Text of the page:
Friday, April 17, 2015

A-to-Z Challenge: O

A-to-Z Challenge! Open! Because!

Open comes from the Old English open, which meant…not closed. Okay, they’re not even trying. Anyway, it comes from the Proto Germanic upana, put or set up, and Proto Indo European upo, over or up from under. If you think that word looks like up, it’s because it’s the origin of up, as well as the prefix sub-, which is used to indicate under.

So it goes from over to set up to not closed. Man, etymology is usually vague, but even I can’t see the thought process behind this one.

Tony Jebson’s page on the Origins of Old English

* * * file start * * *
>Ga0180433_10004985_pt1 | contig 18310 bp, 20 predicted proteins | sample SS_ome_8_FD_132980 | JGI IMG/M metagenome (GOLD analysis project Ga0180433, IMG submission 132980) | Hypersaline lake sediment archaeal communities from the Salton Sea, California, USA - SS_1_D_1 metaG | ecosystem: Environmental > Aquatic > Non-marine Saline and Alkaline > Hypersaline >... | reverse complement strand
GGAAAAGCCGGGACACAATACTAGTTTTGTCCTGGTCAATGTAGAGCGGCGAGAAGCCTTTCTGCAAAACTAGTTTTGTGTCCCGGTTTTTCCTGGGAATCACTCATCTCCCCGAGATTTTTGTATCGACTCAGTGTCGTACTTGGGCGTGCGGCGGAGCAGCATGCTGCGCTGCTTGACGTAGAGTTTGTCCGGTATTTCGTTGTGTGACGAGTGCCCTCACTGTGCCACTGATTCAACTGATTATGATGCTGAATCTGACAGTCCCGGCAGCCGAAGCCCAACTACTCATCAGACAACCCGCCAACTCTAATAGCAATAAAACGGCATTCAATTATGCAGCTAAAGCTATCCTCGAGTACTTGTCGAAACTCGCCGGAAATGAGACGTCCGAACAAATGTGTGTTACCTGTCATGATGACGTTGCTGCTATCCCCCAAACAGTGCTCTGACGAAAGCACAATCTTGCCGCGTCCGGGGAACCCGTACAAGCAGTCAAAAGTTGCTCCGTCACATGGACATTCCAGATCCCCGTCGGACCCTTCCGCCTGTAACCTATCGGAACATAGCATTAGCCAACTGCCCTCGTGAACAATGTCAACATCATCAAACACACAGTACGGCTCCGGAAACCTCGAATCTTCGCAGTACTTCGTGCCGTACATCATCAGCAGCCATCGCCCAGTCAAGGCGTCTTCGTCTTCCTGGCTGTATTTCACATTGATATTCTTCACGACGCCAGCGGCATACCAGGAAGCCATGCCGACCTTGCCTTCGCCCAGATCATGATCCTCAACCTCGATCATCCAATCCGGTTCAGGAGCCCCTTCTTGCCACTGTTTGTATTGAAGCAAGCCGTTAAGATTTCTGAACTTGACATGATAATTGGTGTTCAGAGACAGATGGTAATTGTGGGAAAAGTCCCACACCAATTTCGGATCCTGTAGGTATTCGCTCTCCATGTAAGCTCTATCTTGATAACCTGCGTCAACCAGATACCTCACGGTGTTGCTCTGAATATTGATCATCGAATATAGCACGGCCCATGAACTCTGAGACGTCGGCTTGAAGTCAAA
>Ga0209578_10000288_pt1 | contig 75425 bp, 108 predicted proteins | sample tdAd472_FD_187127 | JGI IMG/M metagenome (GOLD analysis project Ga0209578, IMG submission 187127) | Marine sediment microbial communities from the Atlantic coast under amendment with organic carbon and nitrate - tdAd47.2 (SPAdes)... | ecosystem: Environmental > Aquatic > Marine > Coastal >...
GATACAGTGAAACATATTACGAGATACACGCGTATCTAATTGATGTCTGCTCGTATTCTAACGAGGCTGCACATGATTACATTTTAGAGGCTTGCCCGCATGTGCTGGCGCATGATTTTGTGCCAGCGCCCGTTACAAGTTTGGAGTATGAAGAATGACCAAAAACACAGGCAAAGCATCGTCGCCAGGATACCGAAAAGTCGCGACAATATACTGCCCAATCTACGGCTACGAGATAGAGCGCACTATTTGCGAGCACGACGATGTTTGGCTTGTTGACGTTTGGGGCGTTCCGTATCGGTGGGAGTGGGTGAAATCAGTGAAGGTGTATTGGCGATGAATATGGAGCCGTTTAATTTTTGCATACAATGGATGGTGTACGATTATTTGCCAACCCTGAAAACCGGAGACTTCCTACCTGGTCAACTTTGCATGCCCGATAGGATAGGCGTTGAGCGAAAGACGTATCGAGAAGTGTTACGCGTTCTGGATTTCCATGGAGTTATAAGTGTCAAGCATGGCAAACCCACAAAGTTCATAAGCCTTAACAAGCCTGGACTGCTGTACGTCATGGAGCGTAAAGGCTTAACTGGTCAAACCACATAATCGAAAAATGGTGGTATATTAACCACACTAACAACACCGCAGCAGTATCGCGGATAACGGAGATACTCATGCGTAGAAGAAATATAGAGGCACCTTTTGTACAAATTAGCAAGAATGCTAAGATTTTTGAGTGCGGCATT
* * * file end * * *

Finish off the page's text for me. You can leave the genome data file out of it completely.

1. That one does seem rather out there - at least there's one word from Old English that I might get okay :)
    Tasha's Thinkings | Wittegen Press | FB3X (AC)

  2. I'm with you. That's a strange etymology connection there.

    Good luck with the A to Z Challenge!
    A to Z Co-Host S. L. Hennessy

  3. It starts out so simple, not closed, and then gets really compicated.

  4. Think of opening the entrance to a tent. Well, I suppose that had more to do with the Ancient Near East. The most common things these people were opening must have needed an upward motion.

  5. Maybe they were more than halfway through a challenge when they came up with this for open and they were a bit tired :)



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